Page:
Fine & Performing Arts

Fine arts ‘mastered’ by greater LA students

The walls of every other classroom at Cal State Long Beach stood lifeless in comparison to the creatively sketched, paint-smeared walls of the fine arts department.

At the fifth annual Greater Los Angeles Master of Fine Arts exhibition and Open Studios event, graduate students from the 13 schools displayed their art while CSULB art students opened up their creative workspaces.

The construction of the GLAMFA exhibit was more than a summer in the works. CSULB graduate students and the Fine Arts Roundtable, a campus organization that works to cultivate musicians and artists in tghe College of the Arts, sought an organic, hands-on approach in organizing the event.

They handpicked 43 out of 125 artists in master’s programs across Southern California. Consisting of works that traverse the boundaries of medium with paintings next to sculptures and film, the week-long GLAMFA exhibit, which ended yesterday, was a mötley crüe of the best.

Megan Hoetger, exhibit coordinator and a curator for GLAMFA, said that each year’s team offers a different dynamic and taste when it comes to choosing content. They wanted art pieces that were “resolved and without questions that leave us wondering more,” Hoetger said.

The stomping grounds of CSULB graduate art students became galleries revealing the unique, creative processes of the artists in the Open Studios Sunday.

Adam Stoves from the University of Nevada, Las Vegas created “DON’T TOUCH HERE/TOUCH HERE,” which displayed those words printed on separate walls in a corner of the gallery covered with finger-painted dust doodles.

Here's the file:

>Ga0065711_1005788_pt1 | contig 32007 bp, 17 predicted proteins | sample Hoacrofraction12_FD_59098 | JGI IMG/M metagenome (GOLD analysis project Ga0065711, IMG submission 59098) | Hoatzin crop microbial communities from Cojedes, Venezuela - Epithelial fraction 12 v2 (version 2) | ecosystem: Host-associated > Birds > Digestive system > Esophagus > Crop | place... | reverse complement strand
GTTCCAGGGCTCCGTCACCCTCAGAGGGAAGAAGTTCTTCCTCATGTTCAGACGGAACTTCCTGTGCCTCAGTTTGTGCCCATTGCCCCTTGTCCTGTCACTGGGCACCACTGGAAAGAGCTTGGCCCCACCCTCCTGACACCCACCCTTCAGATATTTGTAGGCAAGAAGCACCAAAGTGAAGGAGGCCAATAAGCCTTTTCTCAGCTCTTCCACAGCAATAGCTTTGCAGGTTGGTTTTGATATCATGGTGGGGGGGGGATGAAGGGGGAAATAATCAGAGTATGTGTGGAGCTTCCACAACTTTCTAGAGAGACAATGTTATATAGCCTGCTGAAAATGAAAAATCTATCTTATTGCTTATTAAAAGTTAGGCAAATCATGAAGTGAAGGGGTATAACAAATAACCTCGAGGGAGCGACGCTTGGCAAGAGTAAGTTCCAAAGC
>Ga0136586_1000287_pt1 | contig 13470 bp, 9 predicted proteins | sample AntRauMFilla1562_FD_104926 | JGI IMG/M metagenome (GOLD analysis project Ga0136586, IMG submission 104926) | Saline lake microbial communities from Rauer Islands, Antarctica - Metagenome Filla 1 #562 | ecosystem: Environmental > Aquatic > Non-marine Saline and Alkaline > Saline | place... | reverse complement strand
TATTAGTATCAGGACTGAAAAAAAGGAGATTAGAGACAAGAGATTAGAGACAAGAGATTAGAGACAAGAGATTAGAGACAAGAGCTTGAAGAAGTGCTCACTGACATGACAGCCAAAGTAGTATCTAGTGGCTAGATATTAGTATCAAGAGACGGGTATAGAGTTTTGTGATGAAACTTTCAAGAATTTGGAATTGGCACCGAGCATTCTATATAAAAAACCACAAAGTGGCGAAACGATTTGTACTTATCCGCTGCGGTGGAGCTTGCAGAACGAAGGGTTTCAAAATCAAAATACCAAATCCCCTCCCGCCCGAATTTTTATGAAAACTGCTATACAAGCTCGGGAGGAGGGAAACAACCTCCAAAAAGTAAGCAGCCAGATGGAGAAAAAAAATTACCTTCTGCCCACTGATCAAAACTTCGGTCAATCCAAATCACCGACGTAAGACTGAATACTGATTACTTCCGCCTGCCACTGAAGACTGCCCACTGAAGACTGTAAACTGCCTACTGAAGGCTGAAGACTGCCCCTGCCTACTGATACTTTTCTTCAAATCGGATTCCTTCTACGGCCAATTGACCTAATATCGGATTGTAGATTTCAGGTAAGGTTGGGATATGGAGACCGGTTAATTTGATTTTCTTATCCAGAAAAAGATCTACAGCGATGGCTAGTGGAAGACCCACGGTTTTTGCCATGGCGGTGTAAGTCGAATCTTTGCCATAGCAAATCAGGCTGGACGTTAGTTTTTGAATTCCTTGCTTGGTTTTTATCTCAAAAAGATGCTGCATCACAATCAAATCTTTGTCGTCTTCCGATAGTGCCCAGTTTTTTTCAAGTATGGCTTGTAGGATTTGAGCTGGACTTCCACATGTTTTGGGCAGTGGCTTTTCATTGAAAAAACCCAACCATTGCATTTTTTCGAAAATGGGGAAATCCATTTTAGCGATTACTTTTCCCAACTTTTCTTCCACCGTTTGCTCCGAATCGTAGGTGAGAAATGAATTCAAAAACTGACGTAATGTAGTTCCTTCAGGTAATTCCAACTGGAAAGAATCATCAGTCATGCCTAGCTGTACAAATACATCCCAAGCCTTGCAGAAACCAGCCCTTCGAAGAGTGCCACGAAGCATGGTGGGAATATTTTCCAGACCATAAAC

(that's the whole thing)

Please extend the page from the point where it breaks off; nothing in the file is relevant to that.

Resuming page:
An installation from Zac Monday from UC San Diego, entitled “3 Blind Fates,” was a 3-D structure of wires, wood, thread, yarn and satin.

An interactive tearoom arranged by Nuttaphol Ma from the Claremont Graduate University sat in the midst of the gallery courtyard. “Longing and not BE longing,” the title of his presentation, provided a tranquil setting for discussion on topics such as transplantation and survival.

Matthew Causey, a CSULB fine arts graduate student specializing in ceramics, displayed an enormous, red monster that he sculpted. His main source of inspiration stemmed from the saying, “If you can’t make it good, make it big. And if you can’t make it big, make it red,” which is also the title of his piece.

“I was angry!” Causey joked about the making of his monster.

The illustration studios held a special intrigue of their own.

CSULB illustration artist Nancy Chiu commented that many of her pieces are based upon past experience and that she enjoys working on pieces “closer to the heart.”

This extraordinary compilation of art collected from fine arts occupied five galleries and two project spaces. The selection of works detailed not just the end result but also the process of making an art piece.

For more information on the artists or to get involved in next year’s event, visit

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